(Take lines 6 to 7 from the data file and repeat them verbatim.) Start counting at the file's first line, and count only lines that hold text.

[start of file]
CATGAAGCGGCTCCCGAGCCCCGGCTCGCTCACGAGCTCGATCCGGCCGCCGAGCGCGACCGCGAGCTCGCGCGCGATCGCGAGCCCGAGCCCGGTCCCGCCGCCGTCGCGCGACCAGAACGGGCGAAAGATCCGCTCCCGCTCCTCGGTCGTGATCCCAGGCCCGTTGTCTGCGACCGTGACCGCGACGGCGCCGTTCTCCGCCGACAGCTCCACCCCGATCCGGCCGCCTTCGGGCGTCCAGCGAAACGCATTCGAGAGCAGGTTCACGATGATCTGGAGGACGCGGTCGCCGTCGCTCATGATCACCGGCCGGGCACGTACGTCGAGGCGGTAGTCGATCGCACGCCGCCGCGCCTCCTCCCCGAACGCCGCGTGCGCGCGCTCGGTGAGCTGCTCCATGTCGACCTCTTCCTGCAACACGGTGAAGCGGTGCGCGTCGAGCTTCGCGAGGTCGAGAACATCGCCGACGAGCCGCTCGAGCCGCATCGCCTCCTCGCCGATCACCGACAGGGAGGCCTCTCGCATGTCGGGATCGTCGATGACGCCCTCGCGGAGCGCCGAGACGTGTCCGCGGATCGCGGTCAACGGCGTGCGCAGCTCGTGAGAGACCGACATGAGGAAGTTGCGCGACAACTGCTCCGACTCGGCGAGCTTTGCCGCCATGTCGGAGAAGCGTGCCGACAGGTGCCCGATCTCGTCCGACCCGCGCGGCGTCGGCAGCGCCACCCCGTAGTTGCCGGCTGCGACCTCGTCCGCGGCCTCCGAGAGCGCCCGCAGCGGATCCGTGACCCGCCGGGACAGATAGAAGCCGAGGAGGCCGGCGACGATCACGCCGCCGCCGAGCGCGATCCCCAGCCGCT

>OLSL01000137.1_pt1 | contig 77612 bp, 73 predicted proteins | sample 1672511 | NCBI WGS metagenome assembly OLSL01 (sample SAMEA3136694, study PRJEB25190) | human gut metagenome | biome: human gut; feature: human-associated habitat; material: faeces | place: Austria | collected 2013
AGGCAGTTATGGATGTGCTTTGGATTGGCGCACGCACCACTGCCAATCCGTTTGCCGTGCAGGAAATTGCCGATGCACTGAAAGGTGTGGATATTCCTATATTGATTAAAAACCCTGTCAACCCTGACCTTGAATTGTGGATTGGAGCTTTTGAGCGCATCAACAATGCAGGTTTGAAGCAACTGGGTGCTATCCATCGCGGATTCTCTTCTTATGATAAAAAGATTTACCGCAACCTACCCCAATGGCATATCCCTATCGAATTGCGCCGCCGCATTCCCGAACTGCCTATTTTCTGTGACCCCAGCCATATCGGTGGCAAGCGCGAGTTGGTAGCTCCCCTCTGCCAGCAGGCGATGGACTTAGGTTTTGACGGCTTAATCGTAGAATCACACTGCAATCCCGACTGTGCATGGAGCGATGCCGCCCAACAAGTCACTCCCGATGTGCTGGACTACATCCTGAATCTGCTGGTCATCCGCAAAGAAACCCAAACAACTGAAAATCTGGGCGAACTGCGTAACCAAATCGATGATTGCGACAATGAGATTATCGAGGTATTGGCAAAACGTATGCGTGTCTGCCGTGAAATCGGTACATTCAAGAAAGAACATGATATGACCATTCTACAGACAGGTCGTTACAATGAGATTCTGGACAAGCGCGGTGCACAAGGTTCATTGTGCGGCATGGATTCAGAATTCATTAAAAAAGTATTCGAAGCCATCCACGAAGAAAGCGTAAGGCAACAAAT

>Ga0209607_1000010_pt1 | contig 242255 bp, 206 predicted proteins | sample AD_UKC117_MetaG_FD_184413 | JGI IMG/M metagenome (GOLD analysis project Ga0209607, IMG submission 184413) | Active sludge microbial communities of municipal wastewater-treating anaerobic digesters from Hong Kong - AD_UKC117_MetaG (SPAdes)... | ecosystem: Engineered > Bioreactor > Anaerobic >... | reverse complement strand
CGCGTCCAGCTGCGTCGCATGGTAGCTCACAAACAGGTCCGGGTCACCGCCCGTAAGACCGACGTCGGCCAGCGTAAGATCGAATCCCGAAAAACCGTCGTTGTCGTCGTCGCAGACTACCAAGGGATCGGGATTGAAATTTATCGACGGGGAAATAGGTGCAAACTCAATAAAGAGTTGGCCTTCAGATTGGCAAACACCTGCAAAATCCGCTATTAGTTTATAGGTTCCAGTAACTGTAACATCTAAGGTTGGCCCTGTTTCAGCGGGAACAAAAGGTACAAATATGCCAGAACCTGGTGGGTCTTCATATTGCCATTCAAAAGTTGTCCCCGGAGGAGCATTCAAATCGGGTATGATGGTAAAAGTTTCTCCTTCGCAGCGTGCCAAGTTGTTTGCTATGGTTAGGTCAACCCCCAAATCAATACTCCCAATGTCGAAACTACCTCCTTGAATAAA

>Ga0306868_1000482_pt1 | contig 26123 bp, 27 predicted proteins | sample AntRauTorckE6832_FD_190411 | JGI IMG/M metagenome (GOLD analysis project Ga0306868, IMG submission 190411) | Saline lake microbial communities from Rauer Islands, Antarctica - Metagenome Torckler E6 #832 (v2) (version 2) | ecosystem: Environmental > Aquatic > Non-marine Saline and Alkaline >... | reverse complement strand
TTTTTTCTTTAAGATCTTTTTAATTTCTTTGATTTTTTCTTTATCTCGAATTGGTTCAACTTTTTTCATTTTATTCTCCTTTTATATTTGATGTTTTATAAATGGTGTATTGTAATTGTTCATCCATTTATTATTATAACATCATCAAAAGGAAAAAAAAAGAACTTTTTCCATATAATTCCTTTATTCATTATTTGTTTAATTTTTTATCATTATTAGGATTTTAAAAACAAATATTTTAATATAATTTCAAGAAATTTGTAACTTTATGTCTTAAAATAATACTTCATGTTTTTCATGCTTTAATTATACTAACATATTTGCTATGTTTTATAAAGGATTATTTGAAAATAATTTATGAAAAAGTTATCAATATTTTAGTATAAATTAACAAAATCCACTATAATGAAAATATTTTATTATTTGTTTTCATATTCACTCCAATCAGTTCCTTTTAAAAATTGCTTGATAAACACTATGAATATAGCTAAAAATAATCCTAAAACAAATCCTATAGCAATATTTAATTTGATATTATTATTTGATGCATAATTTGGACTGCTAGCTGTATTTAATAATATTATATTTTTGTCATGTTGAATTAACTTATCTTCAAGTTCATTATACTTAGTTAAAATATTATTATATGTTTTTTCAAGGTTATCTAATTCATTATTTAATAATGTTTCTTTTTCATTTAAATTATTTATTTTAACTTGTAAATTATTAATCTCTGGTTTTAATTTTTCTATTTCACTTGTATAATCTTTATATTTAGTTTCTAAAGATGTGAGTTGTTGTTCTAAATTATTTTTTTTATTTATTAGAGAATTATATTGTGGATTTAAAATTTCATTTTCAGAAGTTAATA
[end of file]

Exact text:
>Ga0306868_1000482_pt1 | contig 26123 bp, 27 predicted proteins | sample AntRauTorckE6832_FD_190411 | JGI IMG/M metagenome (GOLD analysis project Ga0306868, IMG submission 190411) | Saline lake microbial communities from Rauer Islands, Antarctica - Metagenome Torckler E6 #832 (v2) (version 2) | ecosystem: Environmental > Aquatic > Non-marine Saline and Alkaline >... | reverse complement strand
TTTTTTCTTTAAGATCTTTTTAATTTCTTTGATTTTTTCTTTATCTCGAATTGGTTCAACTTTTTTCATTTTATTCTCCTTTTATATTTGATGTTTTATAAATGGTGTATTGTAATTGTTCATCCATTTATTATTATAACATCATCAAAAGGAAAAAAAAAGAACTTTTTCCATATAATTCCTTTATTCATTATTTGTTTAATTTTTTATCATTATTAGGATTTTAAAAACAAATATTTTAATATAATTTCAAGAAATTTGTAACTTTATGTCTTAAAATAATACTTCATGTTTTTCATGCTTTAATTATACTAACATATTTGCTATGTTTTATAAAGGATTATTTGAAAATAATTTATGAAAAAGTTATCAATATTTTAGTATAAATTAACAAAATCCACTATAATGAAAATATTTTATTATTTGTTTTCATATTCACTCCAATCAGTTCCTTTTAAAAATTGCTTGATAAACACTATGAATATAGCTAAAAATAATCCTAAAACAAATCCTATAGCAATATTTAATTTGATATTATTATTTGATGCATAATTTGGACTGCTAGCTGTATTTAATAATATTATATTTTTGTCATGTTGAATTAACTTATCTTCAAGTTCATTATACTTAGTTAAAATATTATTATATGTTTTTTCAAGGTTATCTAATTCATTATTTAATAATGTTTCTTTTTCATTTAAATTATTTATTTTAACTTGTAAATTATTAATCTCTGGTTTTAATTTTTCTATTTCACTTGTATAATCTTTATATTTAGTTTCTAAAGATGTGAGTTGTTGTTCTAAATTATTTTTTTTATTTATTAGAGAATTATATTGTGGATTTAAAATTTCATTTTCAGAAGTTAATA